More stories lurk beneath headlines like this and involve painstaking trials and testing of such things as canopy management, irrigation methods, pruning and vine training techniques.

For example, Jean-Baptiste Lécaillon, who has many experiments in place as chef de cave and executive vice president at Louis Roederer, is fond of saying that Champagne is today ‘fighting for freshness’ in its wines, whereas previous generations strove for ripeness.

The best new winery projects now consider resource use at the design stage. Château de Beaucastel in the Rhône, for instance, plans to use the Mistral wind and rainwater at its new winery.

Organic, biodynamic and…’natural wine’

It was only in 2012 that the EU issued its first set of rules for organic winemaking, as opposed to organically grown grapes.

While organic wine is a rapidly growing market and it’s tempting to write that the sector has gone mainstream in the 2010s, it is still only projected to constitute 3.5% of global wine consumption by 2023, according to recent figures from the Millésime Bio expo and The IWSR group.

The real figure could be higher, given that not all winemakers wish to be certified.

It is remarkable how commonplace conversations have become about organic wine, and also biodynamics, in the last decade – albeit neither are new.

The desire to foster biodiversity and roll back the proliferation of artificial inputs like fertilisers and pesticides appears to have grown stronger and more widespread, although there is still some way to go.

So-called ‘natural wines’, from orange to pet-nat, are related to this trend, although proponents would of course argue they go much further.

Few things have proved more divisive than natural wines in the 2010s.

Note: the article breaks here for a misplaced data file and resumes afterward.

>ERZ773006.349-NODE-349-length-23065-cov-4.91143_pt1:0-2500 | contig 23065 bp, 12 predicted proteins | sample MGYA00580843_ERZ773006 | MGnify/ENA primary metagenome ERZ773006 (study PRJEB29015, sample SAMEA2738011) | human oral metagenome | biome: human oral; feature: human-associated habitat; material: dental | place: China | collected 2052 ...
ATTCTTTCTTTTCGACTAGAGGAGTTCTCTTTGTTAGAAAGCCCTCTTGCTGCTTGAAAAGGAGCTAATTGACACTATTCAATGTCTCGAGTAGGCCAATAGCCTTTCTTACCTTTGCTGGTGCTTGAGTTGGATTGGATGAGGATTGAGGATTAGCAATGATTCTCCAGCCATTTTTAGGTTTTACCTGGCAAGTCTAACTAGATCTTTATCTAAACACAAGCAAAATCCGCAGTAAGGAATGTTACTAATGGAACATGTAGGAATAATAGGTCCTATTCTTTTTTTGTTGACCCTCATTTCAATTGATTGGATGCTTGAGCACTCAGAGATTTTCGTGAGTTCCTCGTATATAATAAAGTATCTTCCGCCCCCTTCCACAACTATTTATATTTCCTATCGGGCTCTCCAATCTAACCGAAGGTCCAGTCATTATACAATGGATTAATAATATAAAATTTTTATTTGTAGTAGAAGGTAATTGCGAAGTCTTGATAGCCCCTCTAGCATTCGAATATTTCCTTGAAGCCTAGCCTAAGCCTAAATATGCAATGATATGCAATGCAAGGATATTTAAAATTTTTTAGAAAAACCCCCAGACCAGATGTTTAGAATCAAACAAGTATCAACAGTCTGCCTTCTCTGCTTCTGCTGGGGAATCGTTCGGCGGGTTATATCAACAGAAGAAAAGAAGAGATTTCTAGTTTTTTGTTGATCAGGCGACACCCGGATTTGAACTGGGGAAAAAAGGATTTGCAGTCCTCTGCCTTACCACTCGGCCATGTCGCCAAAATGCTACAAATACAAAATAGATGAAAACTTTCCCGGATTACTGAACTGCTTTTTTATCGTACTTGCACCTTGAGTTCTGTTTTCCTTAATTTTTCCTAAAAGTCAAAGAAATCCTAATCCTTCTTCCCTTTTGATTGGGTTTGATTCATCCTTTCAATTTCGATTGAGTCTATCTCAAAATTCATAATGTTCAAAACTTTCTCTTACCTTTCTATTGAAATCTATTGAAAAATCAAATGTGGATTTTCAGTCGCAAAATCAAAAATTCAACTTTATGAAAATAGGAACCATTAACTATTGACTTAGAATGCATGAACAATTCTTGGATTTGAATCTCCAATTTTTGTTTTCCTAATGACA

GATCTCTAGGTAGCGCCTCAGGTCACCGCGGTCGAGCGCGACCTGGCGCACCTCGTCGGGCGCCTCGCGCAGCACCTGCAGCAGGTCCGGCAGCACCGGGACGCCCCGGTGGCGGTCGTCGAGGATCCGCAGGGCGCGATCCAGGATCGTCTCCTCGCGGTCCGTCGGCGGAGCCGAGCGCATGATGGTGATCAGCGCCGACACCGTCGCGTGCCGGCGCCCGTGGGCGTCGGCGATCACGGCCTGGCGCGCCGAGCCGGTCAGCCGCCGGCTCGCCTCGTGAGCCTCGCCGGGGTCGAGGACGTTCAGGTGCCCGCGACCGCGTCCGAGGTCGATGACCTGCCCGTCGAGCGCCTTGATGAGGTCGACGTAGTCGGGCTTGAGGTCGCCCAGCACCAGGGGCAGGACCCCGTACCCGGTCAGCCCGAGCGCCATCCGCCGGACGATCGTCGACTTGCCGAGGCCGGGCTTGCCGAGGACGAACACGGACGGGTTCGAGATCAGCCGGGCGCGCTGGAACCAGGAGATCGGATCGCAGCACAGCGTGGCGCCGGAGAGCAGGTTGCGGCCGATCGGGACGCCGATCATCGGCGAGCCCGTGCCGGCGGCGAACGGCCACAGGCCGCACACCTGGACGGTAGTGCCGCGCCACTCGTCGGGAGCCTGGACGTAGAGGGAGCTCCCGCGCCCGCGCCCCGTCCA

Whether you love the concept or think its ill-defined boundaries muddy the waters, natural wine is a major trend of the past decade and has contributed to a wider conversation about transparency in winemaking methods.

UK supplier Caves de Pyrene would no doubt point out that some have followed key tenets of natural wine philosophy for much longer.

Wider recognition

While the global area under vine has officially dropped since 2010, there are so many examples of interesting vineyards, producers and regions getting greater recognition.

This year’s eighth edition of the World Atlas of Wine includes expanded coverage of China, as well as Canada, plus Brazil and Israel, among others.

In the UK, English and Welsh sparkling wines have been a revelation. Elsewhere, South African wines have enjoyed sustained success at the Decanter World Wine Awards, while cooler-climate areas such as Mornington Peninsula and Adelaide Hills have arguably made a bigger mark on the international wine scene for Australia.

Those wineries offering an extra toast to the decade will also be the ones promoted in various ways, from the upgrade of Angélus and Pavie in the 2012 St-Emilion Classification to the arrival of ‘new’ appellation zones, such as Languedoc Roussillon’s Pic-St-Loup or Sonoma County’s Moon Mountain AVA.